Donald Trump is a historically unpopular president, and Republicans in Congress are pushing through a remarkably unpopular agenda. Under such auspicious circumstances, it’s only natural for ardent Democrats to feel energized and empowered. Some see 2018 as their own Tea Party moment to sweep even the bluest of candidates to victory in the reddest of districts. It looks like an election Democrats can’t lose—the sort Americans haven’t seen since, well, last year.
So how can Democrats ensure that 2018 delivers the success they failed to achieve in 2016? The stakes are too high to rely entirely on one side’s enthusiasm or the other side’s disenchantment. If their overriding objective in 2018 is to save the country, not realign the Democratic Party, Democrats need to look back to the last time they won back the House in 2006. We helped coordinate that effort, and the lessons we learned then still apply today. Waves don’t happen on their own: Democrats need a strategy, an argument, and a plan for what they’ll do if they win.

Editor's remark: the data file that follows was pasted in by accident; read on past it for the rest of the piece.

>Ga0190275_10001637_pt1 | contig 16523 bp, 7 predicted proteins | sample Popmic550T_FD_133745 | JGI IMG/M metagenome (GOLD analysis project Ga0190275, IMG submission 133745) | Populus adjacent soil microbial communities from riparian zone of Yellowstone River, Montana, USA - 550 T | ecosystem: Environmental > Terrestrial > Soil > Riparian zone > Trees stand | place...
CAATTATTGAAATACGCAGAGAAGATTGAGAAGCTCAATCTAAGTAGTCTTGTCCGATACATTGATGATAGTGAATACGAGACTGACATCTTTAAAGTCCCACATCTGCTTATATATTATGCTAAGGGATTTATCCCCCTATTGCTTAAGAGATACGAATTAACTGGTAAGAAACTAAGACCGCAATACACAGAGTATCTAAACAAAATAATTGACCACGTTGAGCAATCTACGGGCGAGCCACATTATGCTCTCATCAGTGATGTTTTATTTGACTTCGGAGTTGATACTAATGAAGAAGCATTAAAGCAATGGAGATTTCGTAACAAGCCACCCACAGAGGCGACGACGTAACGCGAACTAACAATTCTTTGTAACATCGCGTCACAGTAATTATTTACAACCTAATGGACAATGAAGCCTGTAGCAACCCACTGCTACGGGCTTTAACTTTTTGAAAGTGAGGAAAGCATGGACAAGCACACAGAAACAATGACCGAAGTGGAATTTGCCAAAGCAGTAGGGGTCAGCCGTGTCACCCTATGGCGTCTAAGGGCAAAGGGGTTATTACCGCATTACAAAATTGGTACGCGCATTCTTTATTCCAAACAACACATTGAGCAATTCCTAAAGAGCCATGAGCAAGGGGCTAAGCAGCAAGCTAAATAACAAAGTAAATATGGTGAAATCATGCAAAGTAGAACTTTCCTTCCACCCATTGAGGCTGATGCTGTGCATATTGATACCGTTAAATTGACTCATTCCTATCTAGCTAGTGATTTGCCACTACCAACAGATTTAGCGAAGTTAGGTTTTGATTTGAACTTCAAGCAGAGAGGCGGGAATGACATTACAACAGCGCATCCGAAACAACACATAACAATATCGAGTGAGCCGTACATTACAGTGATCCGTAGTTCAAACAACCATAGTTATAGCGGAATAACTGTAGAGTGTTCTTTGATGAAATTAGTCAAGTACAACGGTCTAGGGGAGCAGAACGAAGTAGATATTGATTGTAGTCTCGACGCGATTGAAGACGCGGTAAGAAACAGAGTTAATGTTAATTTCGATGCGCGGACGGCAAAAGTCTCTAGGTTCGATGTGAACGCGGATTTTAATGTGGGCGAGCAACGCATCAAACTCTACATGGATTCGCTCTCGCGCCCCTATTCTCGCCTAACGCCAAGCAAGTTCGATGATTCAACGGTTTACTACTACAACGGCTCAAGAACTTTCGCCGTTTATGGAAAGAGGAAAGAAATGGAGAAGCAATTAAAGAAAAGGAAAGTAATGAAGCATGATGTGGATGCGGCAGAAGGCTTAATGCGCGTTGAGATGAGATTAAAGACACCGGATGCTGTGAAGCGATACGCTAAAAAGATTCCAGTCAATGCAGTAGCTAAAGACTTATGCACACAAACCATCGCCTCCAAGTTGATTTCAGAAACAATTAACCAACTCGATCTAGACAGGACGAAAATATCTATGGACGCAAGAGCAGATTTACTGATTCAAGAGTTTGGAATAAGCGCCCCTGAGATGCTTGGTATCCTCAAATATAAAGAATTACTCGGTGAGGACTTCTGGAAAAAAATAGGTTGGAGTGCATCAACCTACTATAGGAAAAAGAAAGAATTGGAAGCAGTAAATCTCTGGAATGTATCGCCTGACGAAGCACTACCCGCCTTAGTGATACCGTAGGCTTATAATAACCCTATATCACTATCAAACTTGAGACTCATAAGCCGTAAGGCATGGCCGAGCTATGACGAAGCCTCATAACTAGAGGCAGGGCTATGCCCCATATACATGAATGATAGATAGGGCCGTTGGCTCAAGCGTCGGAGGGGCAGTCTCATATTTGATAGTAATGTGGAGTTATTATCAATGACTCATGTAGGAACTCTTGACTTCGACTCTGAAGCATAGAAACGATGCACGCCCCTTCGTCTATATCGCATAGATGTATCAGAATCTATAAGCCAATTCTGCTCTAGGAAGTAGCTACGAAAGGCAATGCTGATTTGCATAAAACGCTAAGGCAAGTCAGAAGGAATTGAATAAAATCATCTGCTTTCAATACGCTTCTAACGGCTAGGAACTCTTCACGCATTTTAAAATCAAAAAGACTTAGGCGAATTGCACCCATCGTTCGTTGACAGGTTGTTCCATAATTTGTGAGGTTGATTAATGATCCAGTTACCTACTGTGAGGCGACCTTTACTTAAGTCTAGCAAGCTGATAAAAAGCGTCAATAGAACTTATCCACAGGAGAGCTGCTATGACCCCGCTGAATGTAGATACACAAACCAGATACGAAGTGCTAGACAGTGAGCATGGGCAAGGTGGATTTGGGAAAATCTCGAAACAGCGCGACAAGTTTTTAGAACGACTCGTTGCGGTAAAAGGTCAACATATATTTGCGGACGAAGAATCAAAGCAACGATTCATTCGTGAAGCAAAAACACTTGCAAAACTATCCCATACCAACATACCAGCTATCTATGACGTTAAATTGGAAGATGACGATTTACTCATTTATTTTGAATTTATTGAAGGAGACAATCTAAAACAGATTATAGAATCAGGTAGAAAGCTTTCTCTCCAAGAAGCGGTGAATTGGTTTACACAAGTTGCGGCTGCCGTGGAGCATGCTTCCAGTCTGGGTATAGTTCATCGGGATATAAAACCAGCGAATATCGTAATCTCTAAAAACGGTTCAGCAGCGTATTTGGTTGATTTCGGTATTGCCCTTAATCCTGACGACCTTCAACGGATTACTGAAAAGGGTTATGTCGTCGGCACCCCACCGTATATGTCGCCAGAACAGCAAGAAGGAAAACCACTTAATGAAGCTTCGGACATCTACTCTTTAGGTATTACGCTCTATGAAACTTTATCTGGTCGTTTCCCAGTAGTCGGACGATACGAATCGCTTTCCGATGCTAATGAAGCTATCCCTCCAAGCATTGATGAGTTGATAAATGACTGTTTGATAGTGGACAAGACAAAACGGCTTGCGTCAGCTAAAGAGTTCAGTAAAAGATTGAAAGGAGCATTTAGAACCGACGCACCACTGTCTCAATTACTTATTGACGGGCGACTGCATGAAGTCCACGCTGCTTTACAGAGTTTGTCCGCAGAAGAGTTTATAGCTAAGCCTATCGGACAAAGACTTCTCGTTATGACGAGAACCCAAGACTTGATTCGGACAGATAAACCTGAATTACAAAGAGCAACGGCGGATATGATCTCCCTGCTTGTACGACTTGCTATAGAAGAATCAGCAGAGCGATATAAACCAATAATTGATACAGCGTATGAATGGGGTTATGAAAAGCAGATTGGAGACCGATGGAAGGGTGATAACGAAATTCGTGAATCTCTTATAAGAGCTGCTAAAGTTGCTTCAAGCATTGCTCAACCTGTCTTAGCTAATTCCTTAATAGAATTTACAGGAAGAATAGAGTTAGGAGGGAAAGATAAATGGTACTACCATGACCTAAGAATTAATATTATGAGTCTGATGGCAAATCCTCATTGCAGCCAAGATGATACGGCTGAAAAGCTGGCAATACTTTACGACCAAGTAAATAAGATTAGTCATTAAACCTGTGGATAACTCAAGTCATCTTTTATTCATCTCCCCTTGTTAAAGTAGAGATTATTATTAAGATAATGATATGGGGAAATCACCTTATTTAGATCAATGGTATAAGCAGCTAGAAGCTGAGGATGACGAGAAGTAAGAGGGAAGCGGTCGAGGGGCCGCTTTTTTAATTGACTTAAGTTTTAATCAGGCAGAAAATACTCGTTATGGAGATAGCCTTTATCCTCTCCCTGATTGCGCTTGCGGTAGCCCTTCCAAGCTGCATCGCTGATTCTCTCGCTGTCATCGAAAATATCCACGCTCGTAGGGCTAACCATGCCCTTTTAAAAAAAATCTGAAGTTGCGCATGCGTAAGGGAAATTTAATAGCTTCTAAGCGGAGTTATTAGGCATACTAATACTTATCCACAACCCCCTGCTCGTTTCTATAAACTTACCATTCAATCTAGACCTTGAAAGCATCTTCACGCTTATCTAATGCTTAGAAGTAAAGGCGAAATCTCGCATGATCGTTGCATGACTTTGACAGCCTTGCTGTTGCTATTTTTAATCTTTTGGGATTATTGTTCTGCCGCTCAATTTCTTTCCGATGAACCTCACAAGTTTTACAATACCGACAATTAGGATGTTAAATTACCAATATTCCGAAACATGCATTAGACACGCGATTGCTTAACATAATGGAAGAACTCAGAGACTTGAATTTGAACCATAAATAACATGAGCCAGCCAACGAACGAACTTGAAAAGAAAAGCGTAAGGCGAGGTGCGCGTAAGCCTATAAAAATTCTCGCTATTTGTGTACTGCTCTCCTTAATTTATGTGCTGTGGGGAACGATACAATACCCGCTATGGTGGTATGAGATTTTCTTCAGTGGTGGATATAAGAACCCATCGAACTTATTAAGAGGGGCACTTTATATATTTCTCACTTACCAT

In the last 60 years, control of the U.S. House of Representatives has changed hands just three times, always in midterm elections, with control shifting away from the president’s party. The 1994 and 2010 campaigns were dominated by attacks against the incumbent president and his party over health care; 2006 became a referendum over the ruling party’s incompetence and corruption. In percentage terms, the worst midterm defeat in the past century came in 1974, when a nation weary of obstruction of justice sent a quarter of the House Republican caucus packing. Some presidents are unfortunate enough to face one of these circumstances; with the midterms still more than a year away, Donald Trump already seems to have all those bases covered.